Israel’s strategic leaders are expected to hold their first dialogue on Iran Monday, a full month after US President Joe Biden assumed the US presidency.
Yet recent Israeli responses to US actions show that Israel has already begun to shape its strategy in relation to the new administration in Washington.
The dialogue will include Prime Minister Benjamin Netanyahu, Defense Minister Benny Gantz and Foreign Minister Gabi Ashkenazi, as well as National Security Adviser Meir Ben-Shabbat and Mossad chief Yossi Cohen.
The Biden administration has taken several steps concerning Iran in recent days. Together with the European states that are party to the 2015 Iran deal – France, Germany and the UK, known as the E3 – the US announced its willingness to return to diplomacy with Iran. It reiterated its position that it will return to the Iran deal if Tehran returns to strict compliance with it. The E3 and the US hoped to strengthen the agreement to address broader security concerns related to the Islamic Republic.
Washington also sent a letter to the UN Security Council saying that it does not regard “snapback sanctions” as being in effect. Last year, when the UN arms embargo on Iran was set to expire, then-secretary of state Mike Pompeo announced he was halting that process as any party to the Joint Comprehensive Plan of Action, as the Iran deal is known, may do. Now, America does not recognize the action taken by the Trump administration less than six months ago.
However, this act was largely symbolic. The rest of the Security Council never recognized the embargo as having been snapped back, because the US left the Iran deal in 2018.
None of Washington’s signals that it wants to de-escalate seems to have made a big impression on Iran. Tehran threatened to scale back International Atomic Energy Agency inspections if the US does not remove all post-2018 sanctions by Sunday – and in recent months, it drastically increased its enrichment of uranium and began developing uranium metals.
Iranian politicians and spokespeople have repeatedly said the US must lift sanctions before they will make any kind of move towards complying with the JCPOA – and even then, they won’t negotiate any changes to the deal.
IN ISRAEL, preventing Iran from getting nuclear weapons and its position on the nuclear agreement has not changed. Israel believes that going back to the old agreement will pave Iran’s path to a nuclear arsenal. Israel is in close contact with the United States on this matter.”
There are two key messages in that statement.
First is that “Israel believes that going back to the old agreement will pave Iran’s path to a nuclear arsenal.”
The US and E3 want to go back to the existing JCPOA, and then add to it. Their message says their goal is to “address broader security concerns related to Iran’s missile programs and regional activities,” and they would do so with “regional parties and the wider international community.”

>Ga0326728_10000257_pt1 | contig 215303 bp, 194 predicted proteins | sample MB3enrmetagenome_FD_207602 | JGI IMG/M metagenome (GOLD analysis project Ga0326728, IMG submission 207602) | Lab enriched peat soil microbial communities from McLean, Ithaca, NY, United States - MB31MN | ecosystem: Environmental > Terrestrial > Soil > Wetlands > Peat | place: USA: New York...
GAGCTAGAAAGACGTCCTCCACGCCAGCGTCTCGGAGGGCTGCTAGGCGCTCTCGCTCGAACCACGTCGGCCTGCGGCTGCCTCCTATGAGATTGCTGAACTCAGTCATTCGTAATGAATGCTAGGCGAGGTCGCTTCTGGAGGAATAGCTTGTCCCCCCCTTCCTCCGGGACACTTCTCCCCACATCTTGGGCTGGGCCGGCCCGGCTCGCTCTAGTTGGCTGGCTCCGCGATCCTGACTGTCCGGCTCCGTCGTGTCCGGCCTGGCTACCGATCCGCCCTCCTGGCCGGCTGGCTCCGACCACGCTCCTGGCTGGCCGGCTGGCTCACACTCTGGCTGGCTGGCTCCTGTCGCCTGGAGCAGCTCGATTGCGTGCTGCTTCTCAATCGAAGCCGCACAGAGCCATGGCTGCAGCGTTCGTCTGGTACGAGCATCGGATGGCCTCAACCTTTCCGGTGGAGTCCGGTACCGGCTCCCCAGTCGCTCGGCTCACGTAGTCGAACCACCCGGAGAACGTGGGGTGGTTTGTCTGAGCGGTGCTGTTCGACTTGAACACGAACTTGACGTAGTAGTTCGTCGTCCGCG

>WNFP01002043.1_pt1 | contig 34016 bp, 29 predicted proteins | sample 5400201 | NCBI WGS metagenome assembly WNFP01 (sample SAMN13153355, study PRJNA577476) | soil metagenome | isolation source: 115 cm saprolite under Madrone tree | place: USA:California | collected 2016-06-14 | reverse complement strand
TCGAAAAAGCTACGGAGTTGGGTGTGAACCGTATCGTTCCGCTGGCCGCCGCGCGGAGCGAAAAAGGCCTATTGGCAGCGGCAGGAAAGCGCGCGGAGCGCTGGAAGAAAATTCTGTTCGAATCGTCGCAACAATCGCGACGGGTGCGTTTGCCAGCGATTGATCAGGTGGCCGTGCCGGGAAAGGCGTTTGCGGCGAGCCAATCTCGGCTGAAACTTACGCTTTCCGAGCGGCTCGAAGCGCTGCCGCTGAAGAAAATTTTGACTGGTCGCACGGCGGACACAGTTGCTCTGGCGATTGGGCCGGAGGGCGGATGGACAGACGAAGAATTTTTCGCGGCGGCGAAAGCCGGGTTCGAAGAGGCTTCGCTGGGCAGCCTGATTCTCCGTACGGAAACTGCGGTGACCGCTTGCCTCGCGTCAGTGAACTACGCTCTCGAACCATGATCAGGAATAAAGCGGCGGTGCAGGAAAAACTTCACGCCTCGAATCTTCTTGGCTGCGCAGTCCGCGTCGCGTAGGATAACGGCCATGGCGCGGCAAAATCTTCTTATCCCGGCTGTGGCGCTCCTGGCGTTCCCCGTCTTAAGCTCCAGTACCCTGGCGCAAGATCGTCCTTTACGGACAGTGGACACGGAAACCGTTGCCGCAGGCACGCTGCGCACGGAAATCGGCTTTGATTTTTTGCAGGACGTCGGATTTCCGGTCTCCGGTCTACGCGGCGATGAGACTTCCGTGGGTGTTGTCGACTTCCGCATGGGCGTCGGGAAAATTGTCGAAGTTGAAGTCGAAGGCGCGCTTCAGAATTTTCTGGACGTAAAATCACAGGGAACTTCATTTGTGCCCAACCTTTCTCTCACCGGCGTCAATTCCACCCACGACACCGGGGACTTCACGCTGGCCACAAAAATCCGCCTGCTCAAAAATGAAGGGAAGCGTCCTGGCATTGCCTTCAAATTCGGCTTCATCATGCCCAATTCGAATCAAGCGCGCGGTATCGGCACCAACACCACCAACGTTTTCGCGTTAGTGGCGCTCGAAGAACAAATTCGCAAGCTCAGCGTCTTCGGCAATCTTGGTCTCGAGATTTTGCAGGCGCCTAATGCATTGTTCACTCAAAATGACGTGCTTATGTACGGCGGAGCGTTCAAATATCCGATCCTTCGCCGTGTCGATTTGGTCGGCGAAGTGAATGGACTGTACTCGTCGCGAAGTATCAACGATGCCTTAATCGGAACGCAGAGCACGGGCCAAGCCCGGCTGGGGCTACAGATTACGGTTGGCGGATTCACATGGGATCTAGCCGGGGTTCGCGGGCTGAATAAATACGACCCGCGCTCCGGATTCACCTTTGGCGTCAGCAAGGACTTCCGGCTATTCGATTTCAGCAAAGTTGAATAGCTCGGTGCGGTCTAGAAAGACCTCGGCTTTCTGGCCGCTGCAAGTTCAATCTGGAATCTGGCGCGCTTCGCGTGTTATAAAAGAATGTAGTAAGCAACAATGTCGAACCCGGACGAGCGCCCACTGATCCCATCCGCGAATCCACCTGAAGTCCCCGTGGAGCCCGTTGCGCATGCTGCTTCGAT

The PMO is pointing out that the Iran deal would eventually allow Tehran to build a nuclear bomb, and addressing Iran’s other malign behavior will not fix the deal’s core problem.
One example that illustrates Israel’s problem with the JCPOA is uranium metal. Iran announced it would start producing the metal earlier this year, and the IAEA confirmed it. The E3 immediately opposed the move.
On Thursday, the E3 and US statement “expressed their shared concerns over Iran’s recent actions to produce both uranium enriched up to 20% and uranium metal.
“These activities have no credible civil justification. Uranium metal production is a key step in the development of a nuclear weapon,” they said.
BUT THE JCPOA would allow Iran to do the very thing that the E3 and US say is “a key step in the development of a nuclear weapon” – develop uranium metal that has “no credible civil justification” in 2030 – and they can do it with an international imprimatur.
Why is uranium metal offensive in 2021 but kosher in nine years?
At the same time, the Israeli statement gives some hope for a better US-Israel dialogue on Iran than under the Obama administration.
“Israel is in close contact with the United States on this matter,” the Prime Minister’s Office said.
And, in fact, The Jerusalem Post has learned that Netanyahu was apprised of the Biden administration’s plans before they went forward with them in recent days.
This is a drastic change from the Obama policy, which as former national security adviser Ya’acov Amidror recently said, “tricked [Israel]. In conversations between [the US and Israel], they hid the negotiations and went to an agreement with Iran.”
Now, even if the US is making moves Jerusalem views as dangerous, knowing about it is advantageous. Israel is able to brace itself for any adverse impact. Plus, the fact that the Biden administration is not openly trying to put “daylight” between itself and Israel, as the Obama administration did, puts Israel in a stronger position in the region and the world.
When Netanyahu, Gantz, Ashkenazi, Cohen and Ben-Shabbat meet on Monday, these elements will surely come up as they set their strategy going forward – and the US seeks to renew negotiations with Iran.